Without a word the lads followed him. The long table was already filled. + But there were still some vacant seats. Frank and Jack dropped into these.

"Midshipman Templeton and Midshipman Chadwick," said their escort, introducing them to the rest, with a sweep of his arm.

Frank and Jack rose from their seats and bowed. The young Frenchmen barely acknowledged the introduction with nods of their heads.

Frank's face flushed, and he made as if to rise, but, again Jack stayed him, and they fell to eating in silence. Several times during the meal some Frenchman inadvertently made a remark derogatory to the fighting ability of the English.

Frank held his temper, though his face burned,'' and Jack was fearful that his friend would soon be mixed up in trouble again. However, the meal finally came to an end, and Jack and Frank arose with the others to leave the room.

To the deck below, where the midshipmen were wont to spend most of their leisure hours, the lads followed the Frenchmen. Here some drew cigarettes from their pockets, and, in spite of the regulations against this practice, proceeded to light up in most approved style.

Then they broke up into little knots, and Jack and Frank found themselves left to themselves.

"Come," said Jack at length, "we might as well go on deck."

He took Frank by the arm and started away. As they neared the door, a big, hulking Frenchman suddenly stretched forth a foot, and Frank, who had not noticed this obstruction, tripped and fell heavily to the deck.

He was up in a moment, his face a dull red. He turned on the now giggling midshipmen, angrily.

"Who did that?" he demanded, taking a step forward and doubling up his fists.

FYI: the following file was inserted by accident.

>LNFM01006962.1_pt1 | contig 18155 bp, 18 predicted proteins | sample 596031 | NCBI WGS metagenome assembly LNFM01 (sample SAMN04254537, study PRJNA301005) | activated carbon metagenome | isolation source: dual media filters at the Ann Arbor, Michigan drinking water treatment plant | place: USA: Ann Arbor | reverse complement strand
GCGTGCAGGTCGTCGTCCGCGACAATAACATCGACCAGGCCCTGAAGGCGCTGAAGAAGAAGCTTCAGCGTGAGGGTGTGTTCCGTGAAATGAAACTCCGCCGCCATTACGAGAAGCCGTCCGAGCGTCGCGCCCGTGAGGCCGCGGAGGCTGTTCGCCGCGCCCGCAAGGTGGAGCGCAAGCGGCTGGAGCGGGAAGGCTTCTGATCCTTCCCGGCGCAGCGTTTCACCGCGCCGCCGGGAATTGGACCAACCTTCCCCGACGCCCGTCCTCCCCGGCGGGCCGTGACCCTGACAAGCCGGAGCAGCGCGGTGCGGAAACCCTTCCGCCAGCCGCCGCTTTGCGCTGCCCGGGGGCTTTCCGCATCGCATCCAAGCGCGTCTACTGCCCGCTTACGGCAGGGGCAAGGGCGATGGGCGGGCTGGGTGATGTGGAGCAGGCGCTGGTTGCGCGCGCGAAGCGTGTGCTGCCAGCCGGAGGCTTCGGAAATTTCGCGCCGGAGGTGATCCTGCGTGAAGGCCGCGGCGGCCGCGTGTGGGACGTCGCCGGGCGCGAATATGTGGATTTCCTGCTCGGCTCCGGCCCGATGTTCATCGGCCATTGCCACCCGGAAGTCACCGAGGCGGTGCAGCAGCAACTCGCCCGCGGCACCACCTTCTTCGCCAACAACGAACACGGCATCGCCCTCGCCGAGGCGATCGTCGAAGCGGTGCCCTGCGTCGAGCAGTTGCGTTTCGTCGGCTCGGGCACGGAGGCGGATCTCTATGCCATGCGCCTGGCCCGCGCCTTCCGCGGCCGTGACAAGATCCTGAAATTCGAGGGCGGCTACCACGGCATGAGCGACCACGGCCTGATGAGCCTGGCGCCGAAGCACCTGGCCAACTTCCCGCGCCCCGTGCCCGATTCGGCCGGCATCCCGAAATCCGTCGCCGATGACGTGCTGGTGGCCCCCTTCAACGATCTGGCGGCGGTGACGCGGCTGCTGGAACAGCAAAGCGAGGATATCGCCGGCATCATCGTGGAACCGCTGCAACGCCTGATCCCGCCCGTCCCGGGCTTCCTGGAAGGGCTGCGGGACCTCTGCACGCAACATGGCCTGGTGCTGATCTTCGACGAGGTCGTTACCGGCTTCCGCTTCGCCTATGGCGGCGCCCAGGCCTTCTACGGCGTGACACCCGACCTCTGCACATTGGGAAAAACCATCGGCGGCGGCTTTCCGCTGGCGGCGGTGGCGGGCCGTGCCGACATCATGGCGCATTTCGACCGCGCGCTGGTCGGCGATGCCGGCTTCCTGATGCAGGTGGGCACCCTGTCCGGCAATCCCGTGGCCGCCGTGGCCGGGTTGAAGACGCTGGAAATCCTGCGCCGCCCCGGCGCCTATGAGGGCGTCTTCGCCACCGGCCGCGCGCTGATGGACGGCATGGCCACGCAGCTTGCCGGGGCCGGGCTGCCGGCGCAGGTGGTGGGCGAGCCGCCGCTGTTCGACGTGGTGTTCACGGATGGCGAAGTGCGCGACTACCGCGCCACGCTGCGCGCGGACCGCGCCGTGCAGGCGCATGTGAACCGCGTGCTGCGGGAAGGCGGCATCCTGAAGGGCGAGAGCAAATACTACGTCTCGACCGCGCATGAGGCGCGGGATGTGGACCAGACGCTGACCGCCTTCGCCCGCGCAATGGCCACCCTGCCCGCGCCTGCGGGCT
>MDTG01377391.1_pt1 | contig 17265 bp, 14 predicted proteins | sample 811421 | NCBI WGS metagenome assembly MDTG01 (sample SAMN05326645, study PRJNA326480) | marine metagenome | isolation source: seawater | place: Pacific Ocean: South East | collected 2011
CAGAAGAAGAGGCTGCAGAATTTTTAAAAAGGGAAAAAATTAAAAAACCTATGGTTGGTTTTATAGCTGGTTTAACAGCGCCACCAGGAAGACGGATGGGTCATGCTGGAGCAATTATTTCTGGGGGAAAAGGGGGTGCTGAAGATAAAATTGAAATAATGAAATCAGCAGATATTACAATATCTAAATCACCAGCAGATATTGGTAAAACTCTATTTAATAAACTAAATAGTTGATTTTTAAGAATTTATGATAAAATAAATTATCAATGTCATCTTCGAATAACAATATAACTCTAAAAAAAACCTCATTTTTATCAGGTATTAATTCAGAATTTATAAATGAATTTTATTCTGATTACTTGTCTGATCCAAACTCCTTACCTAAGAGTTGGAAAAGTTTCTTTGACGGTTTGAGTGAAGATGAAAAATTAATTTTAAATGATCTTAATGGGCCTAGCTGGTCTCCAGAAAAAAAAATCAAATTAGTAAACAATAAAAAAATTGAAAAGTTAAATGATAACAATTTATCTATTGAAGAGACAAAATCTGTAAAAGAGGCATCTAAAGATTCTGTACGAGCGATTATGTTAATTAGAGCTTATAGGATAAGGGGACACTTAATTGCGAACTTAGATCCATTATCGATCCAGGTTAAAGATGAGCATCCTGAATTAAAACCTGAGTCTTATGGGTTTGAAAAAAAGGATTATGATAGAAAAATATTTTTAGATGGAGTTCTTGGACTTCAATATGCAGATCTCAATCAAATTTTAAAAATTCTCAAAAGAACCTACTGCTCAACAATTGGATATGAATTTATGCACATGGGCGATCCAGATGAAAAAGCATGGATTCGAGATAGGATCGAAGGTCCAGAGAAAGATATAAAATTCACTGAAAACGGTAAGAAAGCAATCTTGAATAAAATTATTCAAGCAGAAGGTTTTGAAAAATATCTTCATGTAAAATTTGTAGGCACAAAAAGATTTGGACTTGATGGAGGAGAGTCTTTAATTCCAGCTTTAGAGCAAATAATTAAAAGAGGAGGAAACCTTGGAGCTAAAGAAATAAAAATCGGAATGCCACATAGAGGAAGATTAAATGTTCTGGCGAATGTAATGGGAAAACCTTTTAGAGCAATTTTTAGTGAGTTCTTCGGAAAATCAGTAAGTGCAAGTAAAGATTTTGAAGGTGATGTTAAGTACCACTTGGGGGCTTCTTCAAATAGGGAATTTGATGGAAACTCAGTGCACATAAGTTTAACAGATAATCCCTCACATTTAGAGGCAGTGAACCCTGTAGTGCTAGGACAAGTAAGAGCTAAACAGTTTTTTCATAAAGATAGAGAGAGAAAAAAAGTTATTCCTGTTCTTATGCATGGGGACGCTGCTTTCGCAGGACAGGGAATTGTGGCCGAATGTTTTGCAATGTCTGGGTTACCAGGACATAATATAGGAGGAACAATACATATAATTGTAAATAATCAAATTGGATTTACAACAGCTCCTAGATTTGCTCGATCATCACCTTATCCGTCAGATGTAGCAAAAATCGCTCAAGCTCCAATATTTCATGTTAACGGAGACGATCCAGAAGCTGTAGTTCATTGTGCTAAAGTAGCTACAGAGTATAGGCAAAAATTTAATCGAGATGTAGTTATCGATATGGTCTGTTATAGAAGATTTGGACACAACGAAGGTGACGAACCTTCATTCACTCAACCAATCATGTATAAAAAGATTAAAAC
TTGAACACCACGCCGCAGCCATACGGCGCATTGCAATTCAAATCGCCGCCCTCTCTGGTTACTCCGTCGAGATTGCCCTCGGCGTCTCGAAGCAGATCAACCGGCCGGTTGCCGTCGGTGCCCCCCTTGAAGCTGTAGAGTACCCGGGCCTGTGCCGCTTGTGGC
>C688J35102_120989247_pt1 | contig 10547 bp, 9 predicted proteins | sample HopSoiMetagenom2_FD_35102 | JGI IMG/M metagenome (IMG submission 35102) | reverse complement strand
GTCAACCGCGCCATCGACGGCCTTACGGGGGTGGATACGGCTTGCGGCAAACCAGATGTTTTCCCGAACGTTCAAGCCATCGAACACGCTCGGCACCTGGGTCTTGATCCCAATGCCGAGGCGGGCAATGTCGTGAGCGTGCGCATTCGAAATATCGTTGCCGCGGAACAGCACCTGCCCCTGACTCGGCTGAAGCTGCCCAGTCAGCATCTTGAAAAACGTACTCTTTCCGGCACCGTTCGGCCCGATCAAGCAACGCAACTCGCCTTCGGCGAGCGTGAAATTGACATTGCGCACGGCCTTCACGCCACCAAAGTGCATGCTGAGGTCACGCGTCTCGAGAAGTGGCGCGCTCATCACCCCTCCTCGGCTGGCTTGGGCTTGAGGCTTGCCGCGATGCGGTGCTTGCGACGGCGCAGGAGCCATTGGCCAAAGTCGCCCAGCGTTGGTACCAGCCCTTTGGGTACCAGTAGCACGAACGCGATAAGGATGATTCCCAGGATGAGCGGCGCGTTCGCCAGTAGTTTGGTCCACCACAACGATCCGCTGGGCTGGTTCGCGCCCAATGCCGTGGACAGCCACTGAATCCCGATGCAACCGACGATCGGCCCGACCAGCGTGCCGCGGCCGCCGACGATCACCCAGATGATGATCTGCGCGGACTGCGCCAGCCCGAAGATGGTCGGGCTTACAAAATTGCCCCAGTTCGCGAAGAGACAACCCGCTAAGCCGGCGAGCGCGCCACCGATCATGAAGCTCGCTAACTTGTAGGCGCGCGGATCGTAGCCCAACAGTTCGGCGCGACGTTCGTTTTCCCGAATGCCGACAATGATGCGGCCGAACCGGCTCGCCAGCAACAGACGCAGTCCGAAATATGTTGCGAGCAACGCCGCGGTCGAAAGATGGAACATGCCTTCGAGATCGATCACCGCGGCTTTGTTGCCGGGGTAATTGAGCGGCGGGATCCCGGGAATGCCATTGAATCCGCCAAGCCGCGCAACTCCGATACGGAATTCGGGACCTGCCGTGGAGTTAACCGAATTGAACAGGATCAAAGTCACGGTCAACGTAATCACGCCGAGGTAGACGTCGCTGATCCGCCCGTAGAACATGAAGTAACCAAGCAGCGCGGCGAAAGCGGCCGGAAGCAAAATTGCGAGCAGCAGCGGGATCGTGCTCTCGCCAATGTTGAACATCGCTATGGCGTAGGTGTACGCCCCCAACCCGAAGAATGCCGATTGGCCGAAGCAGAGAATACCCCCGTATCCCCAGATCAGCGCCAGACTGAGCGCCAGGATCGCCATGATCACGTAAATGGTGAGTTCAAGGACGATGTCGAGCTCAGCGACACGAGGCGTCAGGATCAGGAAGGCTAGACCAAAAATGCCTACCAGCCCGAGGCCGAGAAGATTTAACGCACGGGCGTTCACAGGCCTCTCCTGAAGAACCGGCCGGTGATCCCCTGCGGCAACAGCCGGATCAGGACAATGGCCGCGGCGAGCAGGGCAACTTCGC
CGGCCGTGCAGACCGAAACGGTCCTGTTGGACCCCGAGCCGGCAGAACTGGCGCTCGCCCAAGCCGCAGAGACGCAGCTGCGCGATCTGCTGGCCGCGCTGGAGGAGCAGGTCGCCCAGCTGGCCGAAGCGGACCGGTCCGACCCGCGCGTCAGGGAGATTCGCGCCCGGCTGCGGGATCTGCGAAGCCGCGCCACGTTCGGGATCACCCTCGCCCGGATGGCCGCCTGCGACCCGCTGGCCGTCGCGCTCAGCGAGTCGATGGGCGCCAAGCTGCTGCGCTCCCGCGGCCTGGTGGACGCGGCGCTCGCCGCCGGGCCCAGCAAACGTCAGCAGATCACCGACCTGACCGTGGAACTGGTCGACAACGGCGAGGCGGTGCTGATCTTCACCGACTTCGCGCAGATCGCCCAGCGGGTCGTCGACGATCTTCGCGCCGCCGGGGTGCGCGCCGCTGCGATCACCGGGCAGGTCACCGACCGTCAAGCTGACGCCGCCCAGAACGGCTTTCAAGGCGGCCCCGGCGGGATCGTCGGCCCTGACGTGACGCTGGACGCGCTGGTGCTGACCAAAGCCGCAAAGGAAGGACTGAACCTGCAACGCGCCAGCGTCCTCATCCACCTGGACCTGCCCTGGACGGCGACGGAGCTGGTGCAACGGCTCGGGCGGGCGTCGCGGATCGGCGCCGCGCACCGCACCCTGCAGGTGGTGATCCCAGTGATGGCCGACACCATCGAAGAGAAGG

A laugh went round the room, but there was, no reply.

"Who did that?" demanded Frank again.

The big French middie who had tripped the lad stepped forward.

"I did it," he replied, thrusting out his face. "What of it?"

"Just this," replied Frank, and started forward. Jack stopped him.

"Here's where I get into this," he said quietly. "I tried to keep out, but it's no use. Stand aside, Frank, can't you see you are no match for him."

"Step aside nothing," said Frank, struggling, in Jack's grasp. "I never saw a Frenchman yet I couldn't lick."

"Well," said Jack calmly, "this is one you won't lick. I'm going to do it myself. It's my fight, anyway in vain did Frank struggle. He was like a child in his friend's strong hands.

The big Frenchman thrust his face forward again.

"So you are going to interfere, are you?" he said.

"Yes," said Jack pleasantly, "and you'll wish I hadn't."

"Then take that," cried the Frenchman, and struck out suddenly.

Jack leaped back quickly, but he was not swift enough to entirely avoid the blow. A tiny stream of blood trickled from his nose. Without a word he calmly drew a handkerchief from his pocket and wiped away the red drops. Then he stepped forward and spoke to all.

"Now," he said quietly, "this chap is going to pay for that. Are you gentlemen here? Will you see that this is conducted in a proper manner, or is it to be a rough-and-tumble?"

One of the French middies stepped forward suddenly. He offered Jack his hand.